The Department of Energy is testing out new hydrogen technology. Learn more about it through Federal News Radio's Greening of Government series.
This week Navy Secretary Ray Mabus released a report that calls for establishing a congressionally mandated Gulf Coast Restoration Task Force to coordinate federal, state and local actions to restore the Gulf after the Deepwater Horizon oil spill.
During chemical, biological, and radiological/nuclear atmospheric releases, the more information available about which way the wind is blowing, the better. To that end, WeatherBug, DHS and DOE are working together. Details from WeatherBug's Bill Callahan.
Reverse auctions -- in which the bidder is the seller -- have helped larges companies and cities save millions of dollars in energy costs and could be used for individuals and neighborhoods, according to a Southeastern Louisiana University professor in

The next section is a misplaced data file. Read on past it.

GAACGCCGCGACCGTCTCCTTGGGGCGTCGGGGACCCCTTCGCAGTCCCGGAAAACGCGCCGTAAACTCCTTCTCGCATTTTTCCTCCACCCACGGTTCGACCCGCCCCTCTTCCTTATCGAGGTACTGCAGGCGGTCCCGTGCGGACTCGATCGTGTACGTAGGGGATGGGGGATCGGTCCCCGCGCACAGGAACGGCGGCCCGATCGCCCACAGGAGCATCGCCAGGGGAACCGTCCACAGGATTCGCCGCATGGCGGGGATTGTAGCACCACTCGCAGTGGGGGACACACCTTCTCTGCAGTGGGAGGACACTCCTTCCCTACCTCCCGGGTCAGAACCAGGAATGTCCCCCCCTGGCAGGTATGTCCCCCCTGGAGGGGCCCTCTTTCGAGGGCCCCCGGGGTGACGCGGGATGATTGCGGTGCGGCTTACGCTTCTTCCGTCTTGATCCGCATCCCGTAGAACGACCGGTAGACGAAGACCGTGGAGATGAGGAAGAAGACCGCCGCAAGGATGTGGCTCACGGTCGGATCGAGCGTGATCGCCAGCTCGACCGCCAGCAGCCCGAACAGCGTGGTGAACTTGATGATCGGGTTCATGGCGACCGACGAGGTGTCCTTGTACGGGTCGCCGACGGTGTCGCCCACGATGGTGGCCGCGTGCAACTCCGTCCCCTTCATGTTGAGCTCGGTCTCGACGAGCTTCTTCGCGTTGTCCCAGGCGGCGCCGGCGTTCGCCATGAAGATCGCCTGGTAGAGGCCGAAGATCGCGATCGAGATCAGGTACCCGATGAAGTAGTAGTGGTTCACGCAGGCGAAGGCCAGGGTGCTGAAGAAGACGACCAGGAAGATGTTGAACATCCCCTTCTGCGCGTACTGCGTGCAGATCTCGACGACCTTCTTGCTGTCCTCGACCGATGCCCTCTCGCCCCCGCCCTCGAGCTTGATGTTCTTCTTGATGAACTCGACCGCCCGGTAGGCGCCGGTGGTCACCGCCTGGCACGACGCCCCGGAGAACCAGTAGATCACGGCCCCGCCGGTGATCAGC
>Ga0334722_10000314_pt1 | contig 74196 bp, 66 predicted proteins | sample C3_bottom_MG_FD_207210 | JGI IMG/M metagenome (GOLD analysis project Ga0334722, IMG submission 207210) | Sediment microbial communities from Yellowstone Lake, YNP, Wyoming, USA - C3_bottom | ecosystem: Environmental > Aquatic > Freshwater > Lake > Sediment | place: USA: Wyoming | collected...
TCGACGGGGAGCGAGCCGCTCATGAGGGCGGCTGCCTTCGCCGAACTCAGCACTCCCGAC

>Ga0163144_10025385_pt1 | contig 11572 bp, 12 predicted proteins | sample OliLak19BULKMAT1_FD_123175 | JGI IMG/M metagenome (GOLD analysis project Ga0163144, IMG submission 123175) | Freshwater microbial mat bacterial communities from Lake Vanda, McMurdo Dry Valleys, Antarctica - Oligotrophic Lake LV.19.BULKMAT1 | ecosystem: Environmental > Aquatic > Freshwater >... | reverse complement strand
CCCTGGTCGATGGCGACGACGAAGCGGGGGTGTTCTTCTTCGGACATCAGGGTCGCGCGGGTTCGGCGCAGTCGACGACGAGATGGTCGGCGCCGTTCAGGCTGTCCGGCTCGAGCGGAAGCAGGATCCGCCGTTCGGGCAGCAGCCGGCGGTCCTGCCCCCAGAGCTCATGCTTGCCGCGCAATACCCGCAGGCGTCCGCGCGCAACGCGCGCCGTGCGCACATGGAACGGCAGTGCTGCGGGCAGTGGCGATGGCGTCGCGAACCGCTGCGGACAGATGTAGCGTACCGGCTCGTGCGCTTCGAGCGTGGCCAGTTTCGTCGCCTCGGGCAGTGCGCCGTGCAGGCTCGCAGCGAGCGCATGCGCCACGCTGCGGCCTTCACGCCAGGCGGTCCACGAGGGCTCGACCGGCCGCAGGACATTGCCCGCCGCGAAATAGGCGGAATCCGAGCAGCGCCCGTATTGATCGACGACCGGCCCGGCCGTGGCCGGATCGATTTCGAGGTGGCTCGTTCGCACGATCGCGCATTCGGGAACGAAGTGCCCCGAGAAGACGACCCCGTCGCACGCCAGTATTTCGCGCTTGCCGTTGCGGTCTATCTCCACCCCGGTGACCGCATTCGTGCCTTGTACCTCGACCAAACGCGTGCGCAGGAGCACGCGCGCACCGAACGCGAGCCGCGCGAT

Agencies must make their data networks compliant with the IPv6 protocol now. The government and private industry face a looming crisis as Internet addresses defined by an increasingly dated technical protocol run out, possibly as early as next year. Agencies must first upgrade external servers to run the new protocol.
The Department of Energy's inspector general said DOE's Office of Energy Efficiency and Renewable Energy may have improperly hired a senior contract official and allowed officials to influence hiring by contractors, The New York Time reports.
The main work phase on the largest and most comprehensive project in the nation to demonstrate how the electric grid can be used more efficiently and made more reliable has begun. We get details from Ron Melton, Director of the project.
The Naval Postgraduate School is the latest agency to win in our Best of the Federal Government series.